The government’s disdain for democracy is a gift to National and Act.
Last week, we watched the Prime Minister rebrand the contentious Three Waters project with a name so banal it is surprising he didn’t fall asleep while announcing it. “Affordable Water Reform” is, in essence, a Post-It note to stick on your computer while you struggle to come up with an arresting title. If you suggested “Affordable Water Reform” to your colleagues in an advertising agency they’d assume you were joking.
There’s a lot that is risible in Labour’s ongoing attempts to find a Three Waters arrangement the nation might even grudgingly accept. The Water Services Entities Act was passed in December — and within hours a second bill that included extensive amendments to the first was introduced to Parliament. In fact, that bill is as long as the Act it seeks to amend. Now, the government will introduce and pass further legislation to implement the changes Hipkins announced last Thursday — as well as “associated matters” — all before this year’s election.
At the press conference held inauspiciously in a car park in Greytown, Hipkins also attempted to amend his own party’s history. Apparently, everyone has misunderstood all along what co-governance actually means. The Regional Representative Groups — which have now metastasised from four overarching strategic groups to 10 — aren’t examples of co-governance after all, according to the Prime Minister. This despite the extremely inconvenient fact that he, and Labour’s most influential ministers — including Nanaia Mahuta, Kieran McAnulty, Grant Robertson and the recently departed Jacinda Ardern — have repeatedly referred to the RRGs, with their 50:50 split of mana whenua and council representatives, as examples of co-governance.
Inevitably, this bid to magic away co-governance has resulted in a glorious muddle, with a Newshub headline declaring “Hipkins rejects [that the] new water reforms include co-governance” while 1News announced “Three Waters reset: McAnulty explains why co-governance stays”.
The Prime Minister and McAnulty faced the media together in the car park. Hipkins promoted him from Associate Minister to Minister of Local Government in late January because it was clear that Nanaia Mahuta’s handling of Three Waters had become electorally toxic. She retained her portfolio of Foreign Affairs, however, and, despite her well-known aversion to travel, has barely been seen since. It appears the minister has suddenly developed a taste for long flights, high-level meetings and foreign hotels. Rumours that she has been locked in the basement of the Beehive until after the election are entirely mischievous.
McAnulty has shone brightly in comparison with his predecessor — not least because he actually answers questions rather than answering a question that hadn’t been asked, which Mahuta had turned into an art form.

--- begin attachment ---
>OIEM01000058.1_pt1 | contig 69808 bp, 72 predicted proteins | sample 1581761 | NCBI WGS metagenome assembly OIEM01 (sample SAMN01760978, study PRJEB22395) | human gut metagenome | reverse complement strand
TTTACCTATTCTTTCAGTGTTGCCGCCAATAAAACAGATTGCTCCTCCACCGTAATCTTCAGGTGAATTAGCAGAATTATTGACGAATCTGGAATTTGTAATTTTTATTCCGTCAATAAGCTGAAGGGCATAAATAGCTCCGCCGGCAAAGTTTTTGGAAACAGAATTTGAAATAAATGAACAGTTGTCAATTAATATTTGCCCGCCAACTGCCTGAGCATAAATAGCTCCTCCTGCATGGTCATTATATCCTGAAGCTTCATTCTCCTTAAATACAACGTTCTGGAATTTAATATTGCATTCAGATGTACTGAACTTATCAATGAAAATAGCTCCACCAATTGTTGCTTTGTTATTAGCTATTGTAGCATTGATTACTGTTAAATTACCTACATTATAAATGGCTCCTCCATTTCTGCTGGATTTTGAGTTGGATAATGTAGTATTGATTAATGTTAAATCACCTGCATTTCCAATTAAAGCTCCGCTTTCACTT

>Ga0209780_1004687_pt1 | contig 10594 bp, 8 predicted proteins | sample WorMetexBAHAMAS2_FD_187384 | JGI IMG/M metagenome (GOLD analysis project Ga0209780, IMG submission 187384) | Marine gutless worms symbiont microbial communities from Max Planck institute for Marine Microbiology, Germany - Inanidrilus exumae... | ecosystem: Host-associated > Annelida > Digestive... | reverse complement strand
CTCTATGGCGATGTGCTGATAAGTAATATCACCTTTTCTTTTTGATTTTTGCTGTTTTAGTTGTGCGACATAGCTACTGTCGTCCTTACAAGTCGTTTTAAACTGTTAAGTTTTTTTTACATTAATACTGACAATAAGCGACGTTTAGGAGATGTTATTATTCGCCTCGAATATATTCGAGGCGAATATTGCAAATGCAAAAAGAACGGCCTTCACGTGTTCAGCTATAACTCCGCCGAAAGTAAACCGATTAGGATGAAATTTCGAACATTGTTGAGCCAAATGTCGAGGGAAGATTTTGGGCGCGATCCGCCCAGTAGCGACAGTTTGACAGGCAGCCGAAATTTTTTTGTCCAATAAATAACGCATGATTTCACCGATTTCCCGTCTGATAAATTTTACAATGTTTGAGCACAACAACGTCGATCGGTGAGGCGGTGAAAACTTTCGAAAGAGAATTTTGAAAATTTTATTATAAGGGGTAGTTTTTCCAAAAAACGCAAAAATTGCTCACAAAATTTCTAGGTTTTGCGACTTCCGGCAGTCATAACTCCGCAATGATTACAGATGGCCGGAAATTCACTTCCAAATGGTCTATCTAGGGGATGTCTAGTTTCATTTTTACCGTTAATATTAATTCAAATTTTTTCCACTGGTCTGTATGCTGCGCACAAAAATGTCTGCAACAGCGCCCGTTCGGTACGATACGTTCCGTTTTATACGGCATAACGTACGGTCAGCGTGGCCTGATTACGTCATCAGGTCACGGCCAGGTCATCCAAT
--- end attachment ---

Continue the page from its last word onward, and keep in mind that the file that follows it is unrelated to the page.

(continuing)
Lean and wiry as a whippet, McAnulty stares unwaveringly ahead while speaking without moving his lips any more than is strictly necessary. You get the impression he’s happy to be seen as a hard man. Certainly, his cultivated persona of a cross between good keen man Barry Crump and mixed martial artist Conor McGregor lends itself to the perception of him being capable of tough in-fighting, which won’t do him any harm. No doubt he will be hoping against hope that most voters won’t see him and the Prime Minister as having slavishly kowtowed to the demands of the Māori caucus.
That hope would have been more plausible if Waikato-Tainui grandee Tuku Morgan had managed to contain his effervescent glee and had not immediately performed a victory dance for media, declaring he was “over the moon” and that iwi were “euphoric” with the changes to Three Waters.
Morgan was happy to boast that when he and other iwi representatives had met ministers Kieran McAnulty, Willie Jackson, Kiritapu Allan and Kelvin Davis a week earlier and presented their immovable demands, they had been warmly received. Their three bottom lines concerned “Partnership Boards”; the preservation of Entity A incorporating Auckland and Northland; and the status of Te Mana o te Wai statements. All these demands were met.
Morgan crowed: “Those are the three points we debated with the ministers and we got what we wanted. I am very, very happy.”
Act’s David Seymour characterised the situation as — Māori caucus 1; Hipkins 0. He said: “Co-government remains part of Three Waters because the Prime Minister was either too scared to stare down the powerful Māori caucus, or he did and he lost.
“This shows how powerful the Māori caucus is and that Chris Hipkins has no control over them. If Hipkins had control over of them, he would have at least dropped the unpopular and divisive co-government element of Three Waters. Instead, Māori MPs are riding roughshod over him.”
If this view becomes widespread, it will be disastrous for Labour. After Hipkins sent Mahuta tumbling down the Cabinet rankings from No 8 to 16 in late January, his apparent willingness to keep the Māori caucus on a much tighter rein than Jacinda Ardern ever managed was an important factor in his surge in popularity. And after his announcement there would be imminent changes to the Three Waters programme, many had high hopes he would deal decisively with the most controversial aspects of Three Waters, particularly co-governance. Those hopes have been shattered.
A perceived victory by the Māori caucus will have ramifications far beyond the popularity of Three Waters (to use its dead-name, as most will). It will signal to voters that if the Labour Party is re-elected with Hipkins at the helm of a coalition it will continue to give way at every turn to the Māori nationalists — not only in its own caucus but also in the Greens and Te Pāti Māori (if either or both make it back into Parliament).